Let’s start at home
One way of showing that your town prioritize a circular lifestyle, is to give new life to old buildings, or reuse materials. For instance, The Norwegian Trade Fair Foundation recently announced that they want to rebuild its Spektrum in Oslo. The 360.000 brick stones on the existing walls were made by the last brickwork in the capital and equals the number of citizens Oslo had in 1990 when it was built. If approved, the original bricks will be reused on the new Spektrum’s façade and interior. Smart? Well, yes! In this way, industrial history and city culture is preserved and the same time, one avoids unnecessary material consumption.
Take care of those golden drops
Unnecessary material consumption on public and private buildings is perhaps something you and the city architects need to ponder about. However, an area that doesn’t need pondering at all, is water consumption. Most people recognize that our golden drops are a limited resource. As a consequence, we are more open to solutions on how to save water.
Some cities have already taken action. In October, Oslo advised people to e.g. pee and brush their teeth in the shower. And in Los Angeles, landscape architects are now replacing thirsty, imported plants like palm trees with native and drought-resistant flora. At the Evolve Arena conference solutions on how to make circular cities will be adressed by experts and thought-leaders within the field. Does your city have strategies on how to tempt citizens to save water? Or how to limit unnecessary material consumption?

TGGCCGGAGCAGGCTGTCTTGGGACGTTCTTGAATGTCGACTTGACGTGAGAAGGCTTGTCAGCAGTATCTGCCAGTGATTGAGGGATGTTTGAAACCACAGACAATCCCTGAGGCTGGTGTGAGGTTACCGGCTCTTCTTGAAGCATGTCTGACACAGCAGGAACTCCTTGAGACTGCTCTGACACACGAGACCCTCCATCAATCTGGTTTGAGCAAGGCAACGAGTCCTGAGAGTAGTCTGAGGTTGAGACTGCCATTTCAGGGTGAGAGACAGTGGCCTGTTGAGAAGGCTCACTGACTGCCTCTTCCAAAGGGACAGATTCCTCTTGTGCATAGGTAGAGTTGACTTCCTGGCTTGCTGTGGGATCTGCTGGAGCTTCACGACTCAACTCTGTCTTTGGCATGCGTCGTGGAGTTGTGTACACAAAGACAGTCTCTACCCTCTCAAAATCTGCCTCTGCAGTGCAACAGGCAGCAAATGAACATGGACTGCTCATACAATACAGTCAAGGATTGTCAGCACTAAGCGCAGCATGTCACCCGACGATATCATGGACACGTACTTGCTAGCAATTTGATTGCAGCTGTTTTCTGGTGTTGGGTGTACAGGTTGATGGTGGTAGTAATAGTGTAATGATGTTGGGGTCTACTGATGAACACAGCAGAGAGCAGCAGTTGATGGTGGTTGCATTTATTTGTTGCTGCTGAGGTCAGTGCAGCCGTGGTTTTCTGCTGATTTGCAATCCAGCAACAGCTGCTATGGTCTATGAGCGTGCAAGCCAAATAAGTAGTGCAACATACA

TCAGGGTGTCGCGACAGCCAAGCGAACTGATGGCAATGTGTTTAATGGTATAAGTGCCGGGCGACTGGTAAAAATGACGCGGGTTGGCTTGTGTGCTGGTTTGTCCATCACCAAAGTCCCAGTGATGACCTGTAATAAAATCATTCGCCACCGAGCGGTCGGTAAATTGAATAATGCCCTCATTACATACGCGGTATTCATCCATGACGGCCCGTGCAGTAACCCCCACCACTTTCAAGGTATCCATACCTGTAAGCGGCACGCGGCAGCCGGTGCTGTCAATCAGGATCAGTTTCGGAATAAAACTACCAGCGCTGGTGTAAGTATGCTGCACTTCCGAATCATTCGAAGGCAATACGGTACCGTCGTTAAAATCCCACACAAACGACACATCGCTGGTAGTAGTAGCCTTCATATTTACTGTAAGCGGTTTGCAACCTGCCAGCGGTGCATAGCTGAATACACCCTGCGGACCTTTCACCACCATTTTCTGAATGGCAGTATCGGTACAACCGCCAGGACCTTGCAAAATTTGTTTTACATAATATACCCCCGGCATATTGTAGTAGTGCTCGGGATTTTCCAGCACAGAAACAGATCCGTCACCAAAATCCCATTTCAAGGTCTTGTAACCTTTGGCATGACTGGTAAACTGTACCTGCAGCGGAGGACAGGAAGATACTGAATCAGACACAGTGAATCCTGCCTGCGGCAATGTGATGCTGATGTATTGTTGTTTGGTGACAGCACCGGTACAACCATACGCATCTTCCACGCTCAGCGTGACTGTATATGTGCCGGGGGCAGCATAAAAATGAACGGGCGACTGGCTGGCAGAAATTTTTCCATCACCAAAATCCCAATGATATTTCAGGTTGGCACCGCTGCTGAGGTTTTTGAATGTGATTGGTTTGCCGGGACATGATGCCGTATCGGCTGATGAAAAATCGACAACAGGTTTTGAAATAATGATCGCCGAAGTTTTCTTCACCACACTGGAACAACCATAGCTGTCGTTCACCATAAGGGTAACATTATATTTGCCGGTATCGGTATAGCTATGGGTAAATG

From climate budgets to area budgets – anyone better?
When it comes to water and energy, it’s easy for private households and cities to look at the numbers and keep track of consumption. Oslo has taken it one step further; it introduced climate budgets in 2017. In short, every city council has to make a budget for their own department in a one-year- perspective. They have to keep track of e.g. pollution, consumption and waste. Surely you have heard about new, green areas popping up, parking spaces disappearing, the introduction of city bikes and car-free streets in Oslo? All done to make the capital more human, sustainable and greener for its citizens.
Using the same principle as when Oslo is making their climate budget, Flakstad in Lofoten will be first one out in Norway to make area budgets. So, what’s that? If you’re going to expand in Flakstad, you have to downsize somewhere else so that nature can take back the areas it previously lost. While the mayor of Flakstad says it’s to preserve biological natural diversity, others argue that in a long-term perspective, the initiative could hinder business development.
Whether you find climate budgets, area budgets or water and energy consumption (or perhaps city planning as a whole) interesting, join us at the Evolve Arena conference 12th of May 2020! We’ll broaden your mind and present the crucial pieces you need to solve your own city’s puzzle of the circular way of living.